But whatever you celebrate at this time of year—if you celebrate anything—remember to eat all your Christmas pudding or you don’t get any brussels sprouts.

And if you need to know anything about Britain, just ask me. I don’t actually know much, but I can fill page after virtual page telling you that.

Maybe next year we’ll dig out the true history of the mince pie.

Christmas carols in the U.S. and Britain

As Christmas approaches, carols leak into the folk (and occasionally other kinds of) songs at the pub’s singers night. It happens every year, and every year I ask myself if I shouldn’t take a week or two off to avoid them.

I have a couple of reasons for that. The first and simplest is that I expect carols to be unchanging and over here they’re not. Some have the same words as the American ones and at first the tunes sound like they’ll behave, then they take a sharp left and head off in some new direction, leaving me all alone and on the wrong note. Usually at full volume. In others the tune stays the same but the words are different.

Sending you light in the darkness and good wishes for whatever you celebrate.

Sending you light in the darkness and good wishes for whatever you celebrate.

The first few times I heard that, I’d turn to someone nearby and say, “That’s not the way we sing it.”

I might as well have said how shocked I was that gravity was operating over the holidays. Whoever it was would say, “Oh, I know. That’s the Cornish version.” Or the Boscastle version. Or the Padstow version. They’d learned a different version back in Shropshire, or Essex, or Truro, or Wherever.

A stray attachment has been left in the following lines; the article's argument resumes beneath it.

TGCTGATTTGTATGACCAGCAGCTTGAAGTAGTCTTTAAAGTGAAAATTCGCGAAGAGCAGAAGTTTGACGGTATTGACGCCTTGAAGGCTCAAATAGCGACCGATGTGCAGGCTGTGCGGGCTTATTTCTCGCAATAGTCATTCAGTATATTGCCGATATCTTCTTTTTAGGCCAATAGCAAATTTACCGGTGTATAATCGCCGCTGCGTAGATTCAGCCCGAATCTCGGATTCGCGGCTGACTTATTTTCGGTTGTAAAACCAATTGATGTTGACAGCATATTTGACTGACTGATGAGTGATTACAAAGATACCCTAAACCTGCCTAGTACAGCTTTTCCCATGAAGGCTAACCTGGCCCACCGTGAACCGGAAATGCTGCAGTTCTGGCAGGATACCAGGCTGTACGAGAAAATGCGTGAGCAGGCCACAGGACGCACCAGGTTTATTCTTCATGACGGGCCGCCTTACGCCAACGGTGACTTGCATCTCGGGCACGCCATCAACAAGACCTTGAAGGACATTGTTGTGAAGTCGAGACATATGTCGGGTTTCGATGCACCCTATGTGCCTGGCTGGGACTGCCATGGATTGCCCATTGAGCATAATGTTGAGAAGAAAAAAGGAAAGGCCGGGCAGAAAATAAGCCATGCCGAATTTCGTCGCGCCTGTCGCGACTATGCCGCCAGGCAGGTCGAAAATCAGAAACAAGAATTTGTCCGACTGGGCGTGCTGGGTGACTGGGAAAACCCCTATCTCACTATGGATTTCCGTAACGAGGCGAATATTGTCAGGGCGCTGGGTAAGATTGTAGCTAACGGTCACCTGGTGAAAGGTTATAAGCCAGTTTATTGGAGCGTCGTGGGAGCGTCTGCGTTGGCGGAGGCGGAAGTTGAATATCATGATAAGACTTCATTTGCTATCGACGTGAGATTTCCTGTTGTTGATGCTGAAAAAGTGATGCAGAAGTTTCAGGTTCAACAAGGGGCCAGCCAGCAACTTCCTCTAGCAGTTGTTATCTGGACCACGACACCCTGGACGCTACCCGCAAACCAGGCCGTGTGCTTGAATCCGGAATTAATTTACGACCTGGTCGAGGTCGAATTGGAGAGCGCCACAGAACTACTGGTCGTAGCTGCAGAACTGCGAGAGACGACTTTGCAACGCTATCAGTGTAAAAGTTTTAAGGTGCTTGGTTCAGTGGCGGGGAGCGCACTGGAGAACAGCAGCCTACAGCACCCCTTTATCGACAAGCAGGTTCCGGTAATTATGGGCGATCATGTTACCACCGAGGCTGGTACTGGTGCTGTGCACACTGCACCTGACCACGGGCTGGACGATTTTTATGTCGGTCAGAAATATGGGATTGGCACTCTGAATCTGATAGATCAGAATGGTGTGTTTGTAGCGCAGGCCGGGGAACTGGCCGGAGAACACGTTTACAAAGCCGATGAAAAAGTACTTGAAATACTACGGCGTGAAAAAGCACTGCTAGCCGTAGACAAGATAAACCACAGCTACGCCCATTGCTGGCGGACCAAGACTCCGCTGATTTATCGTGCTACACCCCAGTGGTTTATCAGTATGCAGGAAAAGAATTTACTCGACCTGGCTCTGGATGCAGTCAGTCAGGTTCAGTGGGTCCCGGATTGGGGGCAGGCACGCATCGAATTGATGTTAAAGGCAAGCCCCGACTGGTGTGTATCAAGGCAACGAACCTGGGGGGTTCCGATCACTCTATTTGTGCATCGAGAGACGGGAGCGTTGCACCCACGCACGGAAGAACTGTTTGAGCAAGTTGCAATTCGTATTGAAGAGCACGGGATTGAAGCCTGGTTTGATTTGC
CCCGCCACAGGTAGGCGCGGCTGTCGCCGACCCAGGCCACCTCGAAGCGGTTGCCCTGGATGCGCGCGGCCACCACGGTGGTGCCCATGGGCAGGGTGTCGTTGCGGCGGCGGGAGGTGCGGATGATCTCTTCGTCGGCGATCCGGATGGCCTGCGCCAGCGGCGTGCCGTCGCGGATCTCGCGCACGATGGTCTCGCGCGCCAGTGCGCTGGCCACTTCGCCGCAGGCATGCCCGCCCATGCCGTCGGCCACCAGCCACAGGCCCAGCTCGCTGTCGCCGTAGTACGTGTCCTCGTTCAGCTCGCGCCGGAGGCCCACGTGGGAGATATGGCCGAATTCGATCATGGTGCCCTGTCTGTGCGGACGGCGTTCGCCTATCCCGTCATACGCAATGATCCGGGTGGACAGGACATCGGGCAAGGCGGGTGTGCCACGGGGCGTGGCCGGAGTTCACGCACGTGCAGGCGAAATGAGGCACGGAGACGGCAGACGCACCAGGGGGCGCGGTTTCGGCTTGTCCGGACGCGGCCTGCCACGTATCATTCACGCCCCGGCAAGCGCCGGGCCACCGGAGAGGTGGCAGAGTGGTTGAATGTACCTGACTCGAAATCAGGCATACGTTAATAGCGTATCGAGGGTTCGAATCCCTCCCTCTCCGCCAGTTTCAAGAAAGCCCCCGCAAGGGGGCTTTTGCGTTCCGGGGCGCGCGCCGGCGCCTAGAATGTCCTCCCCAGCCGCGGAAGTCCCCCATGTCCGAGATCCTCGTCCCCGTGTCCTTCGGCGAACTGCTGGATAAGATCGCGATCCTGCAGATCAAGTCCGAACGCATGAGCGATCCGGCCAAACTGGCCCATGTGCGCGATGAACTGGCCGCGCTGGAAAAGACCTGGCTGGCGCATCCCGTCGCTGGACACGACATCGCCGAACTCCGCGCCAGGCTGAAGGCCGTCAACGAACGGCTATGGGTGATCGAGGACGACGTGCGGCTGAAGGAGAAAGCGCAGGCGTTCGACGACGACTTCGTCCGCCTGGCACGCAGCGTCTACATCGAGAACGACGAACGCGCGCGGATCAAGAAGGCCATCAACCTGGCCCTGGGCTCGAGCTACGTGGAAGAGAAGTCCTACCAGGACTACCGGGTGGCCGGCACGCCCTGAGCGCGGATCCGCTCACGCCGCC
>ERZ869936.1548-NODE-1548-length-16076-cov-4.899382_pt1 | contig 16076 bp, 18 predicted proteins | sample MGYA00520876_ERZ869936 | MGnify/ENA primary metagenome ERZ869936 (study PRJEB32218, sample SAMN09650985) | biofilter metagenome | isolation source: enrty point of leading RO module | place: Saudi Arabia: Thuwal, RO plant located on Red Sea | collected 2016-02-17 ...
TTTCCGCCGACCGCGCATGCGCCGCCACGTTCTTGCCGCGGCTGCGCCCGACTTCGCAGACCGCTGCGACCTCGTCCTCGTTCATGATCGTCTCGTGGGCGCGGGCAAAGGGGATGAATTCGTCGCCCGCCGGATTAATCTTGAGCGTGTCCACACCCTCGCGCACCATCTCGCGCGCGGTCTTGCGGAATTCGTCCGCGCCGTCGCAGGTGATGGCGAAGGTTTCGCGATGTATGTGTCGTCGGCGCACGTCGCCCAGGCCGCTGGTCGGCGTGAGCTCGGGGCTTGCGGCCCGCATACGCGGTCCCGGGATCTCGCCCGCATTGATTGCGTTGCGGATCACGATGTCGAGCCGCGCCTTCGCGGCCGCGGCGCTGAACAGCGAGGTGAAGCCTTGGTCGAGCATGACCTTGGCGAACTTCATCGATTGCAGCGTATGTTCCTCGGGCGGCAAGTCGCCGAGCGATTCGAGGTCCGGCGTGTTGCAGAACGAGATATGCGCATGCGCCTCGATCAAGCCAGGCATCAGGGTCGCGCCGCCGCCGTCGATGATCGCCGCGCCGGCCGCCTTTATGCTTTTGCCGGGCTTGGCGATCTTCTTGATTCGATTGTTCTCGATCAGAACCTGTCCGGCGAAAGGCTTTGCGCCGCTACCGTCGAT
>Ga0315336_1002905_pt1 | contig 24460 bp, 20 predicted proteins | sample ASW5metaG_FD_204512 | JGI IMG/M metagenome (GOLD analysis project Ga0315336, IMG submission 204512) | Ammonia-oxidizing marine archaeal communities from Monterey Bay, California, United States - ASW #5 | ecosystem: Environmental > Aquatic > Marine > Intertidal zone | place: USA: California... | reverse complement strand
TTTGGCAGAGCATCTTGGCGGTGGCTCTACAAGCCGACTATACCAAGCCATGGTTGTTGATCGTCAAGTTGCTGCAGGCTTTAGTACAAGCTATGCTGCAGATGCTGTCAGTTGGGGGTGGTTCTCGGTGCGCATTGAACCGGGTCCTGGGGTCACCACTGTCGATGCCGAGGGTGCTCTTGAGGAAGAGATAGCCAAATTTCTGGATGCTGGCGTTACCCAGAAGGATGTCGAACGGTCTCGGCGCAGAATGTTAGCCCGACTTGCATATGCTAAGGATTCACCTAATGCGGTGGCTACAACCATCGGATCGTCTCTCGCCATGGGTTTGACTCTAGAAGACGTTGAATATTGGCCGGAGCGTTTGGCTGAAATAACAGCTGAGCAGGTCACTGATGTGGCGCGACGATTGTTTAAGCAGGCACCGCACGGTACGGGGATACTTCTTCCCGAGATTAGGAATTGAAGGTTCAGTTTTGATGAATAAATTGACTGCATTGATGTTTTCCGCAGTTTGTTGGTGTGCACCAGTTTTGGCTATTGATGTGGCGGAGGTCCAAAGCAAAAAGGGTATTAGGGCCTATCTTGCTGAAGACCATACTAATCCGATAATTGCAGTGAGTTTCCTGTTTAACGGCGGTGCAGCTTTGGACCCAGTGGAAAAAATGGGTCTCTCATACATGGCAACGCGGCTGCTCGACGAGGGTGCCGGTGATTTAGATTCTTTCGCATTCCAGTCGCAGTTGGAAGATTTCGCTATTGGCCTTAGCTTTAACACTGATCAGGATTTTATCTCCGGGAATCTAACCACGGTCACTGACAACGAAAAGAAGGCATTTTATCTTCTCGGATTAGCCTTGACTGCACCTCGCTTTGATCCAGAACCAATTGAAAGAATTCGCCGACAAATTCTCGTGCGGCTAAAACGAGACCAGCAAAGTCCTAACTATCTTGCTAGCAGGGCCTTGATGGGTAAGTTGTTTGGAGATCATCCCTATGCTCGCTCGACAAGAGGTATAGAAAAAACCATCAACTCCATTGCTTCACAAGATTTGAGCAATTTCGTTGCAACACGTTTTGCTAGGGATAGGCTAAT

I’d explain: In the U.S., Christmas carols are harder to change that the Constitution, which (to simplify things a bit) only needs a two-thirds vote of the House and Senate and then the approval of three-quarters of the state legislatures. It’s a high standard to meet, but at least a procedure’s mapped out and ready to use. Christmas carols, though? Sorry, but we don’t have a way to change them, so they stay fixed, the North Star of our culture.

Whoever I was talking to would hear me out and then tell me all over again about Shropshire or Essex or Wherever. Eventually I stopped trying.

So that’s one reason I think about disappearing for the holidays. The next is that some of the carols are—well, let me tell you a story instead of trying to sum them up: Wild Thing and I went to a school Christmas concert to hear a friend’s daughter, and one of the carols was about Mary’s womb. And there we were expecting “Rudolph the Red-Nosed Reindeer.” Which, by the way, I hate.

Wild Thing leaned over and whispered that the Methodists in Amarillo never talked about Mary’s lady parts, let put them to music. In Amarillo, it was all “O Little Town of Bethlehem” and “Glo-o-o-o-o-o-o-o-o-o(etc.)ria.” They sang the same carols I did, whose religion had, at least to my ears, been worn away by repetition. But change the words a bit and toss in Mary’s womb and you’ll jolt me out of my dozy acceptance. It starts to sound, you know, religious.

I should add that the word womb doesn’t make for a particularly singable line.

I grew up celebrating Christmas as a secular holiday. The extended family came to our apartment (and later, to our house) to eat, give the kids presents, and enjoy an argument or two, usually about politics. What can I tell you? Arguing was a form of entertainment in my family. But one year an older cousin’s girlfriend played the piano and we gathered around and sang carols, and every Jewish atheist one of us knew the songs as well as the few non-Jewish family members did.

It’s a moment I remember fondly. It was decades before I stopped to think what deeply weird picture it makes.